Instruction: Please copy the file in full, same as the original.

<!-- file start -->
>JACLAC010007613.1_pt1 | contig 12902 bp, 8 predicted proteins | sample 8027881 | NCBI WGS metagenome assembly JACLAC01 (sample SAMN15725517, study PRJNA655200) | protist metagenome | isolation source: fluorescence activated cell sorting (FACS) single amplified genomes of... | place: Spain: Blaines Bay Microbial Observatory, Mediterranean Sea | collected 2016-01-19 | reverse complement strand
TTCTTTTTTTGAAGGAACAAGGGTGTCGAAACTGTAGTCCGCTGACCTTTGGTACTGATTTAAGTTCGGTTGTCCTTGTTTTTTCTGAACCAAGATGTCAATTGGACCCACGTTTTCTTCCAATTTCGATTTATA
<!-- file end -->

>JACLAC010007613.1_pt1 | contig 12902 bp, 8 predicted proteins | sample 8027881 | NCBI WGS metagenome assembly JACLAC01 (sample SAMN15725517, study PRJNA655200) | protist metagenome | isolation source: fluorescence activated cell sorting (FACS) single amplified genomes of... | place: Spain: Blaines Bay Microbial Observatory, Mediterranean Sea | collected 2016-01-19 | reverse complement strand
TTCTTTTTTTGAAGGAACAAGGGTGTCGAAACTGTAGTCCGCTGACCTTTGGTACTGATTTAAGTTCGGTTGTCCTTGTTTTTTCTGAACCAAGATGTCAATTGGACCCACGTTTTCTTCCAATTTCGATTTATA